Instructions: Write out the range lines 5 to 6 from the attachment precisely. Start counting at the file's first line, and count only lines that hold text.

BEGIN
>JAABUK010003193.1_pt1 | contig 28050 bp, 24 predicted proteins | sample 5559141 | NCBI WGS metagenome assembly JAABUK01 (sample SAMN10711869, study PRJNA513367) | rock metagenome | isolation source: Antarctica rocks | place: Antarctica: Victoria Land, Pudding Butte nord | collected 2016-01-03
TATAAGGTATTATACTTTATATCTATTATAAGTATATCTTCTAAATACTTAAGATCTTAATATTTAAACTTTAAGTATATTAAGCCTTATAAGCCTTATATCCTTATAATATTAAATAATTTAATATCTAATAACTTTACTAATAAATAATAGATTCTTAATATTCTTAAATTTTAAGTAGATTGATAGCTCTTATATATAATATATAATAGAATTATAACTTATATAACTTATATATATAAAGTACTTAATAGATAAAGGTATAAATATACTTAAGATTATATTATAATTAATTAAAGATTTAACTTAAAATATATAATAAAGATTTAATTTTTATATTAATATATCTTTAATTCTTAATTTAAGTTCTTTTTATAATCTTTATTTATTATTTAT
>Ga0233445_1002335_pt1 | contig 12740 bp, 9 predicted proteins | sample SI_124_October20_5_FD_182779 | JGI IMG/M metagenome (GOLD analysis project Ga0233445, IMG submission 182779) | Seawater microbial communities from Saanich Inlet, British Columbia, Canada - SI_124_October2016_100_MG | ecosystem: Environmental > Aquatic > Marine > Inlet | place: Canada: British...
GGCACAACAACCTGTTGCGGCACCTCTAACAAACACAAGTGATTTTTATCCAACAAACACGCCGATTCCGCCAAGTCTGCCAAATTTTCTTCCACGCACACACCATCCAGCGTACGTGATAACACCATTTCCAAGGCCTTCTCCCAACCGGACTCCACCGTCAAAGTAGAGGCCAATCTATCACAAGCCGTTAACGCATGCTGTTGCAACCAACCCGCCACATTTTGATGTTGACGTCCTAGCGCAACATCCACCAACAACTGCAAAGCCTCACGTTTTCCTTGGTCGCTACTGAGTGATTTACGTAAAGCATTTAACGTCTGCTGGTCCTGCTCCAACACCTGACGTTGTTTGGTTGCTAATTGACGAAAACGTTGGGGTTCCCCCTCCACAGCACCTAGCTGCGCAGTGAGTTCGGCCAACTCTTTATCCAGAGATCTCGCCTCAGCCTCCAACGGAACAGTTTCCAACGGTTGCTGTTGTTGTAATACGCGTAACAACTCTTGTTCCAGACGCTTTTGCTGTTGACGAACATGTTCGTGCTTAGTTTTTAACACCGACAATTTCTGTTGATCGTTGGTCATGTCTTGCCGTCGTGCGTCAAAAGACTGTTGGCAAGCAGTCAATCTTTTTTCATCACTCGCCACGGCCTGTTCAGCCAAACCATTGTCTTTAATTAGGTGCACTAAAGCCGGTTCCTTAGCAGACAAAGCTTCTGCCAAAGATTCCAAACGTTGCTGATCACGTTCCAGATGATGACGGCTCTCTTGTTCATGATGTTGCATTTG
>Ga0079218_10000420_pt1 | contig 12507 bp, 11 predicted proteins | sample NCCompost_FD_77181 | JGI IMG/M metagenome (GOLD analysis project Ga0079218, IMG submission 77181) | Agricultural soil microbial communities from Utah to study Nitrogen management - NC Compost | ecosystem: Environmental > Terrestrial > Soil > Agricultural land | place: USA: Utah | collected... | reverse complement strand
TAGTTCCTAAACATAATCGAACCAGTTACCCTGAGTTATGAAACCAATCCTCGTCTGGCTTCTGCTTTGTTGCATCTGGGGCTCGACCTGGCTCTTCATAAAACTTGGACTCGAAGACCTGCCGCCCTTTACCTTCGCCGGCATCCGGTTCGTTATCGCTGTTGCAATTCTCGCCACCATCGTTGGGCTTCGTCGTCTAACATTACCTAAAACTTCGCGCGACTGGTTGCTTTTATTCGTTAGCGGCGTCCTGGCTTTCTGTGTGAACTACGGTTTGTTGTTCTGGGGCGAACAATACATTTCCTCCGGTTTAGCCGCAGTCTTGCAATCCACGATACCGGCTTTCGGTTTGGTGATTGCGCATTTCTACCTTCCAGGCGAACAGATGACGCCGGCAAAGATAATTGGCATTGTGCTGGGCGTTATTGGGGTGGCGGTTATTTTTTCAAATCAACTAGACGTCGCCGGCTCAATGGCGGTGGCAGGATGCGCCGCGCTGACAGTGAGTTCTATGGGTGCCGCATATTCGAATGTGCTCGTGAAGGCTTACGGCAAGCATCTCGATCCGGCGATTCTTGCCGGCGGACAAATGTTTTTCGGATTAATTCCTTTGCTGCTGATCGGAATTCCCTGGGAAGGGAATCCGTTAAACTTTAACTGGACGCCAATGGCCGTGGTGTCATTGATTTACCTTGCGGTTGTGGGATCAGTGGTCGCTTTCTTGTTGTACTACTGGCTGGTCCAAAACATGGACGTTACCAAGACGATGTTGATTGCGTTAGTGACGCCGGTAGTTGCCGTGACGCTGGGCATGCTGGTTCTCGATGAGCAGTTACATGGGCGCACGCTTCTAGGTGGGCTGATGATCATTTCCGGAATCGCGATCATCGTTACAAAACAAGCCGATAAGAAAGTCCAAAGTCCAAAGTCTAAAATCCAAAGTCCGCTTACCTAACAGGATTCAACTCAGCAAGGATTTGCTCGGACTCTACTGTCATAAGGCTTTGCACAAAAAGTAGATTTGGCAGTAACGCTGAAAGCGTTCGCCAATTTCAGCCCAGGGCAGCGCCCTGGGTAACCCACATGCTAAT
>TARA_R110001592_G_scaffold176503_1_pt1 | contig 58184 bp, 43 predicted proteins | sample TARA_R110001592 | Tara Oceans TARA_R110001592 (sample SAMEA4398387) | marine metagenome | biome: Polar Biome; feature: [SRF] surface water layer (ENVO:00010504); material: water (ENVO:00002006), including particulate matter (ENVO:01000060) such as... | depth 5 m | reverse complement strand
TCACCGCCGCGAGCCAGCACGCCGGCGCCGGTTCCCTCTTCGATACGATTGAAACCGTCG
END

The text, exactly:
>Ga0079218_10000420_pt1 | contig 12507 bp, 11 predicted proteins | sample NCCompost_FD_77181 | JGI IMG/M metagenome (GOLD analysis project Ga0079218, IMG submission 77181) | Agricultural soil microbial communities from Utah to study Nitrogen management - NC Compost | ecosystem: Environmental > Terrestrial > Soil > Agricultural land | place: USA: Utah | collected... | reverse complement strand
TAGTTCCTAAACATAATCGAACCAGTTACCCTGAGTTATGAAACCAATCCTCGTCTGGCTTCTGCTTTGTTGCATCTGGGGCTCGACCTGGCTCTTCATAAAACTTGGACTCGAAGACCTGCCGCCCTTTACCTTCGCCGGCATCCGGTTCGTTATCGCTGTTGCAATTCTCGCCACCATCGTTGGGCTTCGTCGTCTAACATTACCTAAAACTTCGCGCGACTGGTTGCTTTTATTCGTTAGCGGCGTCCTGGCTTTCTGTGTGAACTACGGTTTGTTGTTCTGGGGCGAACAATACATTTCCTCCGGTTTAGCCGCAGTCTTGCAATCCACGATACCGGCTTTCGGTTTGGTGATTGCGCATTTCTACCTTCCAGGCGAACAGATGACGCCGGCAAAGATAATTGGCATTGTGCTGGGCGTTATTGGGGTGGCGGTTATTTTTTCAAATCAACTAGACGTCGCCGGCTCAATGGCGGTGGCAGGATGCGCCGCGCTGACAGTGAGTTCTATGGGTGCCGCATATTCGAATGTGCTCGTGAAGGCTTACGGCAAGCATCTCGATCCGGCGATTCTTGCCGGCGGACAAATGTTTTTCGGATTAATTCCTTTGCTGCTGATCGGAATTCCCTGGGAAGGGAATCCGTTAAACTTTAACTGGACGCCAATGGCCGTGGTGTCATTGATTTACCTTGCGGTTGTGGGATCAGTGGTCGCTTTCTTGTTGTACTACTGGCTGGTCCAAAACATGGACGTTACCAAGACGATGTTGATTGCGTTAGTGACGCCGGTAGTTGCCGTGACGCTGGGCATGCTGGTTCTCGATGAGCAGTTACATGGGCGCACGCTTCTAGGTGGGCTGATGATCATTTCCGGAATCGCGATCATCGTTACAAAACAAGCCGATAAGAAAGTCCAAAGTCCAAAGTCTAAAATCCAAAGTCCGCTTACCTAACAGGATTCAACTCAGCAAGGATTTGCTCGGACTCTACTGTCATAAGGCTTTGCACAAAAAGTAGATTTGGCAGTAACGCTGAAAGCGTTCGCCAATTTCAGCCCAGGGCAGCGCCCTGGGTAACCCACATGCTAAT